Lexico

Last updated

Lexico
Lexico logo.svg
Type of site
Dictionary
Available in
  • English
  • Spanish
Dissolved 26 August 2022;2 months ago (2022-08-26)
Owner Dictionary.com
Created by Oxford University Press
URL www.lexico.com
(redirects to www.dictionary.com )
CommercialYes
RegistrationNone
LaunchedJune 2019;3 years ago (2019-06)
Current statusOffline

Lexico was a dictionary website that provided a collection of English and Spanish dictionaries produced by Oxford University Press (OUP), the publishing house of the University of Oxford. While the dictionary content on Lexico came from OUP, this website was operated by Dictionary.com, whose eponymous website hosts dictionaries by other publishers such as Random House. The website was closed and redirected to Dictionary.com on 26 August 2022.

Contents

Before the Lexico site was launched, the Oxford Dictionary of English and New Oxford American Dictionary were hosted by OUP's own website Oxford Dictionaries Online (ODO), later known as Oxford Living Dictionaries. The dictionaries' definitions have also appeared in Google definition search and the Dictionary application on macOS, among others, licensed through the Oxford Dictionaries API. [1] [2]

History

In the 2000s, OUP allowed access to content of the Compact Oxford English Dictionary of Current English on a website called AskOxford.com. [3] In 2010, Oxford Dictionaries Online was launched under oxforddictionaries.com, [4] superseding the dictionary content of AskOxford.com. Buyers of the third edition of the Oxford Dictionary of English , also published in 2010, were granted a one-year subscription to the website's subscription content. [5] The website's English dictionaries incorporated content of the Oxford Dictionary of English, New Oxford American Dictionary , Oxford Thesaurus of English, and Oxford American Writer’s Thesaurus. It also provided a Spanish monolingual dictionary and bilingual dictionaries between English and several languages. [6] As of June 2014, it was updated every three months. [7]

In 2014, OUP launched Oxford Global Languages, an initiative to build lexical resources (bilingual dictionaries) of the world's languages, starting with Zulu and Northern Sotho online dictionaries released in 2015. [8] In 2016, the free content of Oxford Dictionaries Online was rebranded as Oxford Living Dictionaries, and the subscription content as Oxford Dictionaries Premium. [9]

In June 2019, the free-of-charge dictionaries of English and Spanish were moved to Lexico.com, a collaboration between OUP and Dictionary.com, though with the lexicographic content continuing to be written solely by OUP staff. While the offer of the US English dictionary on Oxford Living Dictionaries was terminated upon the migration to Lexico except for words which the UK dictionary did not have entries for, [10] [11] the US dictionary became fully available again on Lexico in early 2020. [12] "Lexico" was itself part of the former name of the company Dictionary.com, Lexico Publishing Group, LLC. [13]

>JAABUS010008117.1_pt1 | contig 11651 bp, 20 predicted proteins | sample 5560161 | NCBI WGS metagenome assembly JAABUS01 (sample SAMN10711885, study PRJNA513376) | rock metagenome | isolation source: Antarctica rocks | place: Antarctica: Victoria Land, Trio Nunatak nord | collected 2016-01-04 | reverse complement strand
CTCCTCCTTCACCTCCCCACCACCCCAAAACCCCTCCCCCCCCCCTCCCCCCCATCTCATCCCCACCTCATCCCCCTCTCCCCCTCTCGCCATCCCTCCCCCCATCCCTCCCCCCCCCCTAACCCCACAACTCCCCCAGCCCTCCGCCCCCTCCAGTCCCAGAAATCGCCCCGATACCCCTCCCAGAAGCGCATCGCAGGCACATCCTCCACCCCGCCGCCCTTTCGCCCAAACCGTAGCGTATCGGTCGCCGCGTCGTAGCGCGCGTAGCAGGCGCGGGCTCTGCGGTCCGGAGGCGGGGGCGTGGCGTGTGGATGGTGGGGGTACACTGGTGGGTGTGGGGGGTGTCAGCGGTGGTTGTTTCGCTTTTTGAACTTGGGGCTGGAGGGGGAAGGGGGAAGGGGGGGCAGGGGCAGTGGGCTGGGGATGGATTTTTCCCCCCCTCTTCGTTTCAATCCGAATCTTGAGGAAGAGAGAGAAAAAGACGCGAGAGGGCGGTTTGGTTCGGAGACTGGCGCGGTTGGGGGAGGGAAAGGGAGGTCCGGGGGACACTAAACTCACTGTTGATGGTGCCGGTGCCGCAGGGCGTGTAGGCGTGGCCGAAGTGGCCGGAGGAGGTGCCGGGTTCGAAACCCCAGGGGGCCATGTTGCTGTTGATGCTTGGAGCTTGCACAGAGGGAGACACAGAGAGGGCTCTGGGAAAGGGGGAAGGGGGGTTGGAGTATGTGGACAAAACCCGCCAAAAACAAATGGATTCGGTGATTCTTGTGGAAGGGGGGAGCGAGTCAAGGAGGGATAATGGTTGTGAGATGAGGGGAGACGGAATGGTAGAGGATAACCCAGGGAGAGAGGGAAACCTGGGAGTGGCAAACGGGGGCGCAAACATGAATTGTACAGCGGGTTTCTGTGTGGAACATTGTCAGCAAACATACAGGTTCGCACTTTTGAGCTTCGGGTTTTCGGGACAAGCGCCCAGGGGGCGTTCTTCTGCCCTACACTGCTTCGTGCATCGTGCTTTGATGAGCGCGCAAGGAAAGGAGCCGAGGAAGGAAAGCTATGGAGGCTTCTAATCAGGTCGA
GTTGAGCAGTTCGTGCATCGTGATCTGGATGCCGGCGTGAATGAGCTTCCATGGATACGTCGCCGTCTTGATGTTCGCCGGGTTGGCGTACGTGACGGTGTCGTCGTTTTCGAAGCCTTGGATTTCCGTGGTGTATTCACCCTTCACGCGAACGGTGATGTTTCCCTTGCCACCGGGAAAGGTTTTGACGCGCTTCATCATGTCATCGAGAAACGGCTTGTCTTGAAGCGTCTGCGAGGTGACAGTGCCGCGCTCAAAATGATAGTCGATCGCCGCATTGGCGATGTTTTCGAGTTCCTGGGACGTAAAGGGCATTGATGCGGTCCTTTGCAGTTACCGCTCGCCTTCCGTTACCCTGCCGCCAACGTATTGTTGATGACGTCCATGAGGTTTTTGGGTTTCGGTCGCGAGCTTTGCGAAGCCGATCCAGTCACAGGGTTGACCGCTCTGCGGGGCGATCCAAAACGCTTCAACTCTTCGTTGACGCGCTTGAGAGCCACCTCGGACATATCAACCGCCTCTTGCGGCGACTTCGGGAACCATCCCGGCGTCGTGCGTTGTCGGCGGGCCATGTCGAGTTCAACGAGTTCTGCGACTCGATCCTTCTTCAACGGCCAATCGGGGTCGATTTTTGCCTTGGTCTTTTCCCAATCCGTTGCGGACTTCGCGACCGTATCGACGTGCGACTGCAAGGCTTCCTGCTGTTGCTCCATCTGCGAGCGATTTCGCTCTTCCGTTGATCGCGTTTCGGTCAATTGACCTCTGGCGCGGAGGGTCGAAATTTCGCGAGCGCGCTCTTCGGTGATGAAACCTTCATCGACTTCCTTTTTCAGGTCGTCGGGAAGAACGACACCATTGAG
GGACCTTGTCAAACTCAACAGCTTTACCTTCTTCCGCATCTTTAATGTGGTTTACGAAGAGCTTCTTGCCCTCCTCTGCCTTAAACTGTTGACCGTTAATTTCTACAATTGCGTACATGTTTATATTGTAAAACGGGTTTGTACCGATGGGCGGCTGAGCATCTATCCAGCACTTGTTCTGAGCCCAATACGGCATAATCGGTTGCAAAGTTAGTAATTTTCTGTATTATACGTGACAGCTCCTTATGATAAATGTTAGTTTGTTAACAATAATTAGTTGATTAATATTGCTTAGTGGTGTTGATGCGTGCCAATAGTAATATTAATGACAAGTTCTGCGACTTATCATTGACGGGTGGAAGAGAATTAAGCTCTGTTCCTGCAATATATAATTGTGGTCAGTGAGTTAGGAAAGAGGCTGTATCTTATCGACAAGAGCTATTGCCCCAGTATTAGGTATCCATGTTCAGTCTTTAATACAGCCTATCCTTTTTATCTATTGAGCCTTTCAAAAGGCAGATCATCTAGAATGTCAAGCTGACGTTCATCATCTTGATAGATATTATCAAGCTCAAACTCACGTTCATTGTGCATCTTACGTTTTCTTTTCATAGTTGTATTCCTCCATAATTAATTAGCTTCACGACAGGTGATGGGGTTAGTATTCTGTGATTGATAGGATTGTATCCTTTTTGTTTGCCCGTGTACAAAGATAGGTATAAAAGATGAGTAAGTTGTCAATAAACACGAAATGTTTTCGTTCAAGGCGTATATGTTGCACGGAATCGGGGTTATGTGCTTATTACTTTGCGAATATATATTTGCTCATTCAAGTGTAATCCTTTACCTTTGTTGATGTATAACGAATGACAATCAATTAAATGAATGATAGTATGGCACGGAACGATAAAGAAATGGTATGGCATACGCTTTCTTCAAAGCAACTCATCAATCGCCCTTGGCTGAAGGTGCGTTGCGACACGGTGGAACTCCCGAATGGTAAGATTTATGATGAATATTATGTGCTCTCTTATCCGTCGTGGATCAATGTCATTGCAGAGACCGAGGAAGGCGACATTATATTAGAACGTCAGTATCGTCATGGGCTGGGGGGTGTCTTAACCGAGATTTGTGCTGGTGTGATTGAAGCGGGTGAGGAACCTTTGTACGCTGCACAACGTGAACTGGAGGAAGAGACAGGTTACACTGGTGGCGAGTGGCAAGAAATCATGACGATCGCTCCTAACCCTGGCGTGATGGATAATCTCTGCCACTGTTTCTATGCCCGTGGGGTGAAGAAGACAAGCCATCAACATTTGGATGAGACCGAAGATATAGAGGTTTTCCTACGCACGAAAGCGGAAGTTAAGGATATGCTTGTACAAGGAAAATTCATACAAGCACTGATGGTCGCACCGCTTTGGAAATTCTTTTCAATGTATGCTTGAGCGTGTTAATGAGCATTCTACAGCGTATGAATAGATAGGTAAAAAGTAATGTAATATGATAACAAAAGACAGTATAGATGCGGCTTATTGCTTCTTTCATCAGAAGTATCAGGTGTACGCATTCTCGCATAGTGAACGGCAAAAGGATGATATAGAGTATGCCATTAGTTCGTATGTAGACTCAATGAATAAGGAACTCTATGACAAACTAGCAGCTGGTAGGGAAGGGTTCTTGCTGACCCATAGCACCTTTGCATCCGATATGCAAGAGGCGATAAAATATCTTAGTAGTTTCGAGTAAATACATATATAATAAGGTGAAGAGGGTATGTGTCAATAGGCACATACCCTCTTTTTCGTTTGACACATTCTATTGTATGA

In March 2020, the remaining Oxford Living Dictionaries websites, which hosted dictionaries made in the Global Languages programme, were closed. A statement from OUP said, "Rather than offering a dictionary website for every digitally under-resourced language, we will facilitate third parties to build products and services that best serve the needs of each individual language community. Our efforts will be focused on creating and providing the data that these third parties need." [14] At the time of the closure, they hosted dictionaries of Zulu, Northern Sotho, Malay, Urdu, Tswana, Indonesian, Romanian, Latvian, Swahili, Hindi, Tamil, Gujarati, Tatar, Xhosa, Southern Quechua, Tajik, Tok Pisin, Turkmen, Telugu, and Greek. [15]

On 26 August 2022, Lexico was closed and redirected to Dictionary.com. [16] Oxford Dictionaries Premium was still available. [17]

Comparison with the Oxford English Dictionary

The Oxford English Dictionary (OED) is a subscription service, while Lexico used the Oxford Dictionaries API [18] to offer more modern versions of the Oxford Dictionary of English and New Oxford American Dictionary to users for free. The OED described its difference from Oxford Dictionaries, the predecessor to Lexico, as follows:

The dictionary content in Oxford Dictionaries focuses on current English and includes modern meanings and uses of words. Where words have more than one meaning, the most important and common meanings in modern English are given first, and less common and more specialist or technical uses are listed below. The OED, on the other hand, is a historical dictionary and it forms a record of all the core words and meanings in English over more than 1,000 years, from Old English to the present day, and including many obsolete and historical terms. Meanings are ordered chronologically in the OED, according to when they were first recorded in English ... [19]